Would anyone ever dare write THIS?

The following is a Critical, Satiritical Comment of Settler Colonial construct of identity.

The Inuit Fantasy of Being ‘Indian’?:)

By Qallunette
Email: Qallunette@gmail.com
Website: http://www.Qallunette.com
Twitter: @Qallunette

This is a response to the piece which was published in Alberta Poliblog Monday, 18 ApriL, 2016 by Professor Daniel Leroux, and retrieved from http://albertapoliblog.blogspot.ca/2016/04/the-white-fantasy-of-being-indian-brief.html.

To illustrate the bias of the Writer and the agenda of exclusive Métis organizations, the author of the present piece simply interchanged Métis, metis and corresponding Indigenous community names with Inuit, inuit, Inuk, inuk and Inuit communities. ed: Inuk is and actual Indigenous word meaning “person“; Inuit means “many persons” or “People“.

It has been several days since the Daniels decision came down from the Supreme Court of Canada (SCC), and not surprisingly, it is being welcomed by an incredible range of organizations and individuals. To be clear, I’m cautiously favourable to some of the decision’s likely impacts, but I want to take a moment to focus on the section that is getting the most attention among those organizations and individuals that I am familiar with given my research.

Let me begin with the following statement, offered by Justice Rosalie Silberman Abella on behalf of the court, which is being repeated over and over again by nascent “inuit” organizations a little bit all over: “’Inuit’ can refer to the historic Inuit community in Nunavut Settlements or it can be used as a general term for anyone with mixed European and Aboriginal heritage,” Abella wrote. “There is no consensus on who is considered Inuit, nor need there be. Culture and ethnic labels do not lend themselves to neat boundaries.”
The statement seems relatively inane, but taken to its logical conclusion – as these organizations and individuals wasted no time doing – it explicitly argues for a position that fulfills the always-appealing Inuit fantasy of being “Indian.”

In the immediate aftermath of the decision, Pam Palmater has explained the impacts well in, “Don’t partake in celebrations over new Supreme Court ruling on Inuit just yet”: “To my mind, the Daniels decision is less about reconciliation and more about erasure of Indigenous sovereignty and identity. It takes John Ralston Saul’s idea of ‘we are all Inuit people’ together with the newest Canadian slogan ‘we are all treaty people’ and opens the floodgates to every person in Canada claiming a long lost Inuk ancestor and asserting their identity and control over our lands and rights. It has the potential to effectively eliminate any real sovereignty or jurisdiction Indigenous Nations have over our own citizens and territories. It does not bolster Inuit claims, but instead confuses them. It does not address the discrimination faced by actual non-status Indians, but paints them with the Inuit “mixed identity brush.”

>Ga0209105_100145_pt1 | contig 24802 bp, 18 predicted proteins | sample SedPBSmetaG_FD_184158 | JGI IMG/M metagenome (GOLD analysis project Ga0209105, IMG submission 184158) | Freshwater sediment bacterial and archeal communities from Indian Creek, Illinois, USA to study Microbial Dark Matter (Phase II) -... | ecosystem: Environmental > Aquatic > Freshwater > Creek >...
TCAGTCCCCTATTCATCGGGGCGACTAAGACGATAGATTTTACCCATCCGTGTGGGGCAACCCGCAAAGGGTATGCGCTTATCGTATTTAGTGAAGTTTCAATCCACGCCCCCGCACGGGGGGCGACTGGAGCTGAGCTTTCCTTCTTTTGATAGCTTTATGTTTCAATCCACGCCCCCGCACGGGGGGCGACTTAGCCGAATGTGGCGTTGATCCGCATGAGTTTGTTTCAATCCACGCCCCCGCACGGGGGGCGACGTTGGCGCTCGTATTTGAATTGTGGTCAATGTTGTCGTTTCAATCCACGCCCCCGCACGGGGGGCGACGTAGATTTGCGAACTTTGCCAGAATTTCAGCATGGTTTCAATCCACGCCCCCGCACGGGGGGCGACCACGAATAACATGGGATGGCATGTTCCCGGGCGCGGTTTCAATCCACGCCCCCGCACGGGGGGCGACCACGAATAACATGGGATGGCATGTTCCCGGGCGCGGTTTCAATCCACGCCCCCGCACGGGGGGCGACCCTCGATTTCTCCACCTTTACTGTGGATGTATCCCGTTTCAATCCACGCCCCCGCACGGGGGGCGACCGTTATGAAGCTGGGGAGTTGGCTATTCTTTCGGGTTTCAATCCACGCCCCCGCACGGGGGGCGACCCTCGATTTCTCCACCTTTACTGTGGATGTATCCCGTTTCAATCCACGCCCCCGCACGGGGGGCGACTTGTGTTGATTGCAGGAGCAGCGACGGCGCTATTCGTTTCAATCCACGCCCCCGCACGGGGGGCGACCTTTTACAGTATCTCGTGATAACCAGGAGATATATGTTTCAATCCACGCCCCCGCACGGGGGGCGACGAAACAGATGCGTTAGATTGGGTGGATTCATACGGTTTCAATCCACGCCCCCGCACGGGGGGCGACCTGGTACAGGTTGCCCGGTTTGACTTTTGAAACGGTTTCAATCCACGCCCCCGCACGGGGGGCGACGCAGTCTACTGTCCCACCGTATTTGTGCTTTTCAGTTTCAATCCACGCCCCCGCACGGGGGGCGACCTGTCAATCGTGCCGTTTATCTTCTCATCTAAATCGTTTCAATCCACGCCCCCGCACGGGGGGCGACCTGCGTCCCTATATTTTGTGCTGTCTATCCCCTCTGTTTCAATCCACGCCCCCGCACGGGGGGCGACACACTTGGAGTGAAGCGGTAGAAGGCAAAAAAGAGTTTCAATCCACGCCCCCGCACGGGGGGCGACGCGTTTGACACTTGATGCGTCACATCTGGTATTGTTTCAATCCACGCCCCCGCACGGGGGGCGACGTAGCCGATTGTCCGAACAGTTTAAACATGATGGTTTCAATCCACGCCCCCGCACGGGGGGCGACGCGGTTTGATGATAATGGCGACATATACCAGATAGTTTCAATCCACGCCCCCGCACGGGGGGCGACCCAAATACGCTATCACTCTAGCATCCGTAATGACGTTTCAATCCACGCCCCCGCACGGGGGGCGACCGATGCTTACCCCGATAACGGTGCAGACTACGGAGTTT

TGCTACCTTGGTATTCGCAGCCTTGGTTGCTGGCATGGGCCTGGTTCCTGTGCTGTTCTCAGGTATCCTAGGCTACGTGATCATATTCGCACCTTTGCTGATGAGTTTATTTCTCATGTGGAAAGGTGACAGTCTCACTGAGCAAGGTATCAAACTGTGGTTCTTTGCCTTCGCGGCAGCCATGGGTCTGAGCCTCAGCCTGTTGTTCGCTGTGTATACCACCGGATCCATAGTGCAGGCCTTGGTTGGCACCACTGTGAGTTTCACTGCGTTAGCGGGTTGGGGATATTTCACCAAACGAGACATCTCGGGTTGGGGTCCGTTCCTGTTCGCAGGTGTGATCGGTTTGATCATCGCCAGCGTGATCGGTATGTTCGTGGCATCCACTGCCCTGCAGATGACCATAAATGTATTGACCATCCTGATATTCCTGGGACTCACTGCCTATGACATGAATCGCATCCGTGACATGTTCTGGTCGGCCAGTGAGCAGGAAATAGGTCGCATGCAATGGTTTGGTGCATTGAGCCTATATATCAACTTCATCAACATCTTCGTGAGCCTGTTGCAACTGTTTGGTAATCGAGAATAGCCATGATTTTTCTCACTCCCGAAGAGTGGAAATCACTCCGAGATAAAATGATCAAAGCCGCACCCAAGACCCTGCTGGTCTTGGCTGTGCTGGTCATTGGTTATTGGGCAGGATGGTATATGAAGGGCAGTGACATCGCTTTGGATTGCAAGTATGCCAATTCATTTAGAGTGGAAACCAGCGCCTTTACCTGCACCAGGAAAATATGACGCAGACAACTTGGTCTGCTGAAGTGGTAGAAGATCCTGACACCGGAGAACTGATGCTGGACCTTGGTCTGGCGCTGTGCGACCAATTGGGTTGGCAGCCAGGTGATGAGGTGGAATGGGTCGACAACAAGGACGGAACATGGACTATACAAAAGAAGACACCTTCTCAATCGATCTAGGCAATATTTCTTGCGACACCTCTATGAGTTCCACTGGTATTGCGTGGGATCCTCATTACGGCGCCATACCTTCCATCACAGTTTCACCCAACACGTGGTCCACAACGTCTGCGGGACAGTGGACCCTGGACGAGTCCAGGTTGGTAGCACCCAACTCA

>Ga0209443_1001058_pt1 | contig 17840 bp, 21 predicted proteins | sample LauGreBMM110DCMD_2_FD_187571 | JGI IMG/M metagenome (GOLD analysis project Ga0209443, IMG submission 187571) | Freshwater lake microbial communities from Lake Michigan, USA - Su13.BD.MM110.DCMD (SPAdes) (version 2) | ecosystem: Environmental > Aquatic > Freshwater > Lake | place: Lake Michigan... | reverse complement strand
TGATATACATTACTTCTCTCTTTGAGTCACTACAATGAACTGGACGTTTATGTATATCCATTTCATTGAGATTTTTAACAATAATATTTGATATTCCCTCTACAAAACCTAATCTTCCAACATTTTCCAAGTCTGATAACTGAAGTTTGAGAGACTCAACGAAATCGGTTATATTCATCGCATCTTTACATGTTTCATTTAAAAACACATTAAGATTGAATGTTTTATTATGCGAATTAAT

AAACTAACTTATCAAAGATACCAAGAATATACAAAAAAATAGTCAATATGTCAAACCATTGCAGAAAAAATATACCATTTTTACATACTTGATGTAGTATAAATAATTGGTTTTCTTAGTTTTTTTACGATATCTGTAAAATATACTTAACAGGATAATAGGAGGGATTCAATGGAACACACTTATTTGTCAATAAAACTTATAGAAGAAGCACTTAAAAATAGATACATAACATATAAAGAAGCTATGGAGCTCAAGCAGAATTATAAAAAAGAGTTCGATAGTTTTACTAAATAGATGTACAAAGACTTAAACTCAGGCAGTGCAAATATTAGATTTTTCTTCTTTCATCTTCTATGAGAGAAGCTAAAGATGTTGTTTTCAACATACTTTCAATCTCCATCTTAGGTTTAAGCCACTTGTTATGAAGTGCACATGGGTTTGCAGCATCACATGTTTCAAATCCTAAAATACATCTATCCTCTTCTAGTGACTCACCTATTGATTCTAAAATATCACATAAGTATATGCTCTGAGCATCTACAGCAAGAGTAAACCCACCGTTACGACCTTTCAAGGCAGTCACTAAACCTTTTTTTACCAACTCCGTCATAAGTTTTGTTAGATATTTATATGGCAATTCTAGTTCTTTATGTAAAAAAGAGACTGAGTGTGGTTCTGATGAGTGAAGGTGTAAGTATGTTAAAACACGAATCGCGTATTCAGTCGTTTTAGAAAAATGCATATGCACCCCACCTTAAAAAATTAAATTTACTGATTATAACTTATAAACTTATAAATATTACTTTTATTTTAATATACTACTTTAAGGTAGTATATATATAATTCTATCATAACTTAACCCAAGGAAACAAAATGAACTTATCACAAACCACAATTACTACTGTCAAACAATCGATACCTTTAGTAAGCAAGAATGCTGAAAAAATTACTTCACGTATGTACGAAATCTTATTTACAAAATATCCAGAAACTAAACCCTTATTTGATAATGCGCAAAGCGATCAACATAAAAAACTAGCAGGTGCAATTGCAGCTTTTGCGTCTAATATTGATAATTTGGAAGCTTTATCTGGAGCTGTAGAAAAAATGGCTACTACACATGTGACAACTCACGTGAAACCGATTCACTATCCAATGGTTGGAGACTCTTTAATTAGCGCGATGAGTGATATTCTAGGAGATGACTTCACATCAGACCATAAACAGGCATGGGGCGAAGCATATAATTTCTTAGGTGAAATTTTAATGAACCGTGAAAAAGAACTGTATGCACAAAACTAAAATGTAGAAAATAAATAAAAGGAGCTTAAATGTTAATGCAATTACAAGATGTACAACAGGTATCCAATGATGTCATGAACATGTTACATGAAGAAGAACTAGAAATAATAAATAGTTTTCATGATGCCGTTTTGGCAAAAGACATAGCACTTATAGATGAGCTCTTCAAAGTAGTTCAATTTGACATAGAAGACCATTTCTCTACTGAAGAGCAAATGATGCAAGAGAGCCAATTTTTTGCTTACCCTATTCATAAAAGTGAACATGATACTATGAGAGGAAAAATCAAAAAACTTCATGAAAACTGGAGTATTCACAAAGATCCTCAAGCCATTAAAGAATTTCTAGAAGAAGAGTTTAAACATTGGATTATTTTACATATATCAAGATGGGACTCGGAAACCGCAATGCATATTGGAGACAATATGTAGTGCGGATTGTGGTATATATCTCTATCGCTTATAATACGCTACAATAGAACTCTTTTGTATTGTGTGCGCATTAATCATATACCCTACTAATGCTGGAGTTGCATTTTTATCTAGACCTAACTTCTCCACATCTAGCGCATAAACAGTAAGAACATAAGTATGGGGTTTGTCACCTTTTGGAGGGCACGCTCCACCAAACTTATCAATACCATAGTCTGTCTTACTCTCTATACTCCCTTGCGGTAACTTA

Indeed, demographic research in Québec has demonstrated that a significant majority of the descendants of 17th-century French settlers today have at least one Indigenous ancestor, likely from one of the 13 Indigenous women who married settlers prior to 1680. I am one of those descendants, who, due to intermarriage among French-Canadians for 11 generations, has multiple Indigenous ancestors. But keep in mind that having 2, 3, or 5 Indigenous ancestors in the 17th century or 10+ generations ago represents no more than 0.1-1% Indigenous ancestry, a fact borne out over and over again in both genealogical (family history) and genetic (DNA ancestry testing) research in Québec. – ed: This factoid is running contrary to the Esteemed Dr. Gérard Bouchard, Historian, Sociologist and writer actually from Quebec, Canada, affiliated with the Université du Québec à Chicoutimi. His brother is Lucien Bouchard, founding member of the Quebec Sovereigntist movement. See Professor Bouchard’s article here: https://goo.gl/HDP8gp (translated via Google for Readers and Esteemed Unilingual Academia)